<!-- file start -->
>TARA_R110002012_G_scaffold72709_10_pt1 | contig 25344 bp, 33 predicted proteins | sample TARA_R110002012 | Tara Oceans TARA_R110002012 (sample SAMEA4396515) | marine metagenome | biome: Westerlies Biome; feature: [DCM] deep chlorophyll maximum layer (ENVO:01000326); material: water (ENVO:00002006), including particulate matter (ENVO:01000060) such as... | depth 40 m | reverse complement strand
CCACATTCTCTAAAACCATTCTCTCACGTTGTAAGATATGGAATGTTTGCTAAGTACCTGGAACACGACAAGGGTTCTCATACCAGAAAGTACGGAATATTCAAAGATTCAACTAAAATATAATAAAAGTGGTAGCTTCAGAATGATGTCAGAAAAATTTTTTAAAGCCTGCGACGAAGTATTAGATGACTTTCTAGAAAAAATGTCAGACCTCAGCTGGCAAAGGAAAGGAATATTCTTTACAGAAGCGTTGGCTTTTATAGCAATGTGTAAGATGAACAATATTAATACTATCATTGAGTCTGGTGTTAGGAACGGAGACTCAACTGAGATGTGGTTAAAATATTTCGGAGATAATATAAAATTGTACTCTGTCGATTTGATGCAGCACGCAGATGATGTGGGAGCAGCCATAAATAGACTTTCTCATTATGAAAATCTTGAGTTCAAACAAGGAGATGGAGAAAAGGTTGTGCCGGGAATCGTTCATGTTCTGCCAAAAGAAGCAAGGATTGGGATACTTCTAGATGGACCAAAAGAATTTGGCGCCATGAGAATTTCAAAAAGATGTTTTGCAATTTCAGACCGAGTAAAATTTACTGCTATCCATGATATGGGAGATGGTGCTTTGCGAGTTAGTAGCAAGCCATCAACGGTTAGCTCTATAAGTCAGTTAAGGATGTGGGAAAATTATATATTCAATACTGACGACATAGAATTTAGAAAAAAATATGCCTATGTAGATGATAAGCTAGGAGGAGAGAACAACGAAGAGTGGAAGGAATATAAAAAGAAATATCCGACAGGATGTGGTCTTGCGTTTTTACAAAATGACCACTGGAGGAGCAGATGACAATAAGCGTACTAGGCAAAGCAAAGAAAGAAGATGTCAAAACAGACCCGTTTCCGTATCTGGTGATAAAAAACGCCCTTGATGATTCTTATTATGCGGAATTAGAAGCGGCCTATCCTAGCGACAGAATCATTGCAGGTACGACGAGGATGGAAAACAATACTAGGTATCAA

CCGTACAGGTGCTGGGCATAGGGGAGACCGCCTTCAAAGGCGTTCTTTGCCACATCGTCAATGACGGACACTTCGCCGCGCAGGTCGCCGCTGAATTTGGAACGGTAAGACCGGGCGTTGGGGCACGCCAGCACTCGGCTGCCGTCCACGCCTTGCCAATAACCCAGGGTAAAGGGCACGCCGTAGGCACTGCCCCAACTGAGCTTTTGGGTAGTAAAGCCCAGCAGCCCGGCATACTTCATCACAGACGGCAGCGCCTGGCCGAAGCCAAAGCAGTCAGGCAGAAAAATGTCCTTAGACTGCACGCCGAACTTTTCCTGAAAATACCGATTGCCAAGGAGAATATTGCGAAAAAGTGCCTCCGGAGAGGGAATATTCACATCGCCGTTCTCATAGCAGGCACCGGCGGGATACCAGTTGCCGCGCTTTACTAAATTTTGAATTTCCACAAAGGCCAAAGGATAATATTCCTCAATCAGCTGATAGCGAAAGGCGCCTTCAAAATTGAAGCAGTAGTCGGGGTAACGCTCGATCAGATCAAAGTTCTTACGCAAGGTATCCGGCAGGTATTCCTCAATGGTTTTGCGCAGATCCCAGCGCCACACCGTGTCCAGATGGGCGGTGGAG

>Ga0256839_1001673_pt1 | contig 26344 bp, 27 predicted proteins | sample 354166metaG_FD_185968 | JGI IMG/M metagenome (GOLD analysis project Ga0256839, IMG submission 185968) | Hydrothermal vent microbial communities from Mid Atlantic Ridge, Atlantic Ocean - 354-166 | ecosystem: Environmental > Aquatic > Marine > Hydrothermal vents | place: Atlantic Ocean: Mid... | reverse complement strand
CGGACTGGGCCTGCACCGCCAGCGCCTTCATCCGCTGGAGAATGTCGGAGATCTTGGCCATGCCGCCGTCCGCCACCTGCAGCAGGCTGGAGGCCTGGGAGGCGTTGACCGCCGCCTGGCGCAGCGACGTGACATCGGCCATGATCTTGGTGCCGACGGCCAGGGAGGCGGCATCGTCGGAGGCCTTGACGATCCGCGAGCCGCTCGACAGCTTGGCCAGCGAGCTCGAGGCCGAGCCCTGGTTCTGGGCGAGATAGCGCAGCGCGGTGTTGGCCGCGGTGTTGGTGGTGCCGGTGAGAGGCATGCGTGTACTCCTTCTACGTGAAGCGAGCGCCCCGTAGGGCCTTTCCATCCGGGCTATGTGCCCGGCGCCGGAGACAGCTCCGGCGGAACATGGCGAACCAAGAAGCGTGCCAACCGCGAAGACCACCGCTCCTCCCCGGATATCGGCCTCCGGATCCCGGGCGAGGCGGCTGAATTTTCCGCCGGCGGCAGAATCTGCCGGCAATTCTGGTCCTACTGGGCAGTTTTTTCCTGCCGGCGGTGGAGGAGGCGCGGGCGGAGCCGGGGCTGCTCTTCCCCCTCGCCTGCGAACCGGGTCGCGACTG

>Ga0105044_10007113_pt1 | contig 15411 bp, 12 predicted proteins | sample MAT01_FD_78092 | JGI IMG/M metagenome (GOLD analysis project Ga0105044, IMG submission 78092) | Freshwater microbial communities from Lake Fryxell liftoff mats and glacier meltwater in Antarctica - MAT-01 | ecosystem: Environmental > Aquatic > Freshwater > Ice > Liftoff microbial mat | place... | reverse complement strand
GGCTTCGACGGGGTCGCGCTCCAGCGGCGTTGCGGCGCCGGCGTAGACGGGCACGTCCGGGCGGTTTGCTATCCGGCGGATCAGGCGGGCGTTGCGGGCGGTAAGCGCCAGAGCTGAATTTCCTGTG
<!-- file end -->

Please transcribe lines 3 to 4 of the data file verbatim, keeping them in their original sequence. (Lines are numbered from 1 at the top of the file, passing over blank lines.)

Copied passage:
CCGTACAGGTGCTGGGCATAGGGGAGACCGCCTTCAAAGGCGTTCTTTGCCACATCGTCAATGACGGACACTTCGCCGCGCAGGTCGCCGCTGAATTTGGAACGGTAAGACCGGGCGTTGGGGCACGCCAGCACTCGGCTGCCGTCCACGCCTTGCCAATAACCCAGGGTAAAGGGCACGCCGTAGGCACTGCCCCAACTGAGCTTTTGGGTAGTAAAGCCCAGCAGCCCGGCATACTTCATCACAGACGGCAGCGCCTGGCCGAAGCCAAAGCAGTCAGGCAGAAAAATGTCCTTAGACTGCACGCCGAACTTTTCCTGAAAATACCGATTGCCAAGGAGAATATTGCGAAAAAGTGCCTCCGGAGAGGGAATATTCACATCGCCGTTCTCATAGCAGGCACCGGCGGGATACCAGTTGCCGCGCTTTACTAAATTTTGAATTTCCACAAAGGCCAAAGGATAATATTCCTCAATCAGCTGATAGCGAAAGGCGCCTTCAAAATTGAAGCAGTAGTCGGGGTAACGCTCGATCAGATCAAAGTTCTTACGCAAGGTATCCGGCAGGTATTCCTCAATGGTTTTGCGCAGATCCCAGCGCCACACCGTGTCCAGATGGGCGGTGGAG

>Ga0256839_1001673_pt1 | contig 26344 bp, 27 predicted proteins | sample 354166metaG_FD_185968 | JGI IMG/M metagenome (GOLD analysis project Ga0256839, IMG submission 185968) | Hydrothermal vent microbial communities from Mid Atlantic Ridge, Atlantic Ocean - 354-166 | ecosystem: Environmental > Aquatic > Marine > Hydrothermal vents | place: Atlantic Ocean: Mid... | reverse complement strand